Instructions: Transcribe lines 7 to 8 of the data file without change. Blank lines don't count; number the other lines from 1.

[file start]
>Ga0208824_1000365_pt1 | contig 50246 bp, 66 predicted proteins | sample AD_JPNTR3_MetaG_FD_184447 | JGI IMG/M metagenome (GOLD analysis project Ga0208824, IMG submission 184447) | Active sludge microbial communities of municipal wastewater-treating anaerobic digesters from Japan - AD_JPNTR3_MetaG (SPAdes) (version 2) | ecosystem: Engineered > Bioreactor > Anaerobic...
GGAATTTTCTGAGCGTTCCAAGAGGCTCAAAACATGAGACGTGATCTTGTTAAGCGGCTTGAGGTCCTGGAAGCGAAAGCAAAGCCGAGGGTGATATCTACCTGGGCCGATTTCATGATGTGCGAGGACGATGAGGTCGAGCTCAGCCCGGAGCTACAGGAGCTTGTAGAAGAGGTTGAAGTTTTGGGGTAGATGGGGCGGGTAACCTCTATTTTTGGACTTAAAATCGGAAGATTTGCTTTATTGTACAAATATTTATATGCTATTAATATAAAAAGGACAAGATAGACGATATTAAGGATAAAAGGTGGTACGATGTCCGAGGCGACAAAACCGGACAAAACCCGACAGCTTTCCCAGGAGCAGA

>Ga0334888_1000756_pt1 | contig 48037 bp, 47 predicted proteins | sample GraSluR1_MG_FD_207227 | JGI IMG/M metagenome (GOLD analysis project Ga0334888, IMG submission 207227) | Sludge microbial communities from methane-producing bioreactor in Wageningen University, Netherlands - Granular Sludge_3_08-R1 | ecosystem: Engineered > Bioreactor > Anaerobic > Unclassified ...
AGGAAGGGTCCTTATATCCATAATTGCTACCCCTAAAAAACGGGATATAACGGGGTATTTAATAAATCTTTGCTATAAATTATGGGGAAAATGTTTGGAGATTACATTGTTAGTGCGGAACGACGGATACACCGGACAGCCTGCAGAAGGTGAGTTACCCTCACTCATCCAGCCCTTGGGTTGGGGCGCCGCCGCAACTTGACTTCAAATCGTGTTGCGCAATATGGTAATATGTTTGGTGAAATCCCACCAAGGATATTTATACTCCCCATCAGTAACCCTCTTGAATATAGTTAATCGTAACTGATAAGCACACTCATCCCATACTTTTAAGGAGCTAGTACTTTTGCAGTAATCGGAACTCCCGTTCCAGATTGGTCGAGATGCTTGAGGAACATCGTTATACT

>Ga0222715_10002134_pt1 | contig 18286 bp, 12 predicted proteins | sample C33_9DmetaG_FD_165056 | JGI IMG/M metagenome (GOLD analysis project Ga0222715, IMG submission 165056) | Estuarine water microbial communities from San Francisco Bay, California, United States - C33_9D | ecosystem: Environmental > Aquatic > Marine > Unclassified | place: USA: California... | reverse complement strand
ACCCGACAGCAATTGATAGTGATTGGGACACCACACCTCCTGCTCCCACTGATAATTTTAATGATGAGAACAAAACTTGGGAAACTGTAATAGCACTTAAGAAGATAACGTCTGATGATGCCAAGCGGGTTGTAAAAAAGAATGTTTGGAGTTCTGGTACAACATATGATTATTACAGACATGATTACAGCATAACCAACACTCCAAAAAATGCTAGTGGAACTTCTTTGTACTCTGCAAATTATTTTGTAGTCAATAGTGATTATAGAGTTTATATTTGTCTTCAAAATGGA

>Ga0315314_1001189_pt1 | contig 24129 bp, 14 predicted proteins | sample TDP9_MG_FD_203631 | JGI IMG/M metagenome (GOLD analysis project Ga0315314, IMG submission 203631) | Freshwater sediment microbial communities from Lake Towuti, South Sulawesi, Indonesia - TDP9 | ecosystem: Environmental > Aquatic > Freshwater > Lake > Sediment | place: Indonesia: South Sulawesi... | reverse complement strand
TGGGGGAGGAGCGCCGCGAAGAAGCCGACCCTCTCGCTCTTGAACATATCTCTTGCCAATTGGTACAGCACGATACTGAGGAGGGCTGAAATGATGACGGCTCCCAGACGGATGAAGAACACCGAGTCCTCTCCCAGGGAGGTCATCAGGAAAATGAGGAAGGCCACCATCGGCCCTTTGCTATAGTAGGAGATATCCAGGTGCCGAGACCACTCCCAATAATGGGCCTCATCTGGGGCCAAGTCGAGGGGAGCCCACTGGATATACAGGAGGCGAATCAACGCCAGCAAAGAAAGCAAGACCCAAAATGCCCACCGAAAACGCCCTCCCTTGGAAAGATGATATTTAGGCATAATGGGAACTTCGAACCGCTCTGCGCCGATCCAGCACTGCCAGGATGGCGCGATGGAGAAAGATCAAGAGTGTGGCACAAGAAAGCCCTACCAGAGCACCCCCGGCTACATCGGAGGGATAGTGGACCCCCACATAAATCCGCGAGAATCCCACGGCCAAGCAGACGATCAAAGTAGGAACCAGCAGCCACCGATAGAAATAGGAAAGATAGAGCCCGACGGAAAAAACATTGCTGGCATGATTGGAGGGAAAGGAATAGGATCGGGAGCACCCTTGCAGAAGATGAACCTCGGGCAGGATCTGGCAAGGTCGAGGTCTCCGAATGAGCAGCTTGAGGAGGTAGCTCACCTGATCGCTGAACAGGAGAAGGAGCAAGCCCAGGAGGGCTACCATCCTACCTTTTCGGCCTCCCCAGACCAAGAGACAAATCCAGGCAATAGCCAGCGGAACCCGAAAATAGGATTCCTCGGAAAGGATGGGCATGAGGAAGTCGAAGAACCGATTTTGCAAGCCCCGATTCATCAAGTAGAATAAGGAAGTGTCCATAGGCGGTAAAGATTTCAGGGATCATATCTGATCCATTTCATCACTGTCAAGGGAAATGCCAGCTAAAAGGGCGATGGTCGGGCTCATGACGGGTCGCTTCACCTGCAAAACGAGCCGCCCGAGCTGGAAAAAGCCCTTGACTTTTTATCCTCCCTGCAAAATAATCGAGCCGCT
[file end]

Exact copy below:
>Ga0315314_1001189_pt1 | contig 24129 bp, 14 predicted proteins | sample TDP9_MG_FD_203631 | JGI IMG/M metagenome (GOLD analysis project Ga0315314, IMG submission 203631) | Freshwater sediment microbial communities from Lake Towuti, South Sulawesi, Indonesia - TDP9 | ecosystem: Environmental > Aquatic > Freshwater > Lake > Sediment | place: Indonesia: South Sulawesi... | reverse complement strand
TGGGGGAGGAGCGCCGCGAAGAAGCCGACCCTCTCGCTCTTGAACATATCTCTTGCCAATTGGTACAGCACGATACTGAGGAGGGCTGAAATGATGACGGCTCCCAGACGGATGAAGAACACCGAGTCCTCTCCCAGGGAGGTCATCAGGAAAATGAGGAAGGCCACCATCGGCCCTTTGCTATAGTAGGAGATATCCAGGTGCCGAGACCACTCCCAATAATGGGCCTCATCTGGGGCCAAGTCGAGGGGAGCCCACTGGATATACAGGAGGCGAATCAACGCCAGCAAAGAAAGCAAGACCCAAAATGCCCACCGAAAACGCCCTCCCTTGGAAAGATGATATTTAGGCATAATGGGAACTTCGAACCGCTCTGCGCCGATCCAGCACTGCCAGGATGGCGCGATGGAGAAAGATCAAGAGTGTGGCACAAGAAAGCCCTACCAGAGCACCCCCGGCTACATCGGAGGGATAGTGGACCCCCACATAAATCCGCGAGAATCCCACGGCCAAGCAGACGATCAAAGTAGGAACCAGCAGCCACCGATAGAAATAGGAAAGATAGAGCCCGACGGAAAAAACATTGCTGGCATGATTGGAGGGAAAGGAATAGGATCGGGAGCACCCTTGCAGAAGATGAACCTCGGGCAGGATCTGGCAAGGTCGAGGTCTCCGAATGAGCAGCTTGAGGAGGTAGCTCACCTGATCGCTGAACAGGAGAAGGAGCAAGCCCAGGAGGGCTACCATCCTACCTTTTCGGCCTCCCCAGACCAAGAGACAAATCCAGGCAATAGCCAGCGGAACCCGAAAATAGGATTCCTCGGAAAGGATGGGCATGAGGAAGTCGAAGAACCGATTTTGCAAGCCCCGATTCATCAAGTAGAATAAGGAAGTGTCCATAGGCGGTAAAGATTTCAGGGATCATATCTGATCCATTTCATCACTGTCAAGGGAAATGCCAGCTAAAAGGGCGATGGTCGGGCTCATGACGGGTCGCTTCACCTGCAAAACGAGCCGCCCGAGCTGGAAAAAGCCCTTGACTTTTTATCCTCCCTGCAAAATAATCGAGCCGCT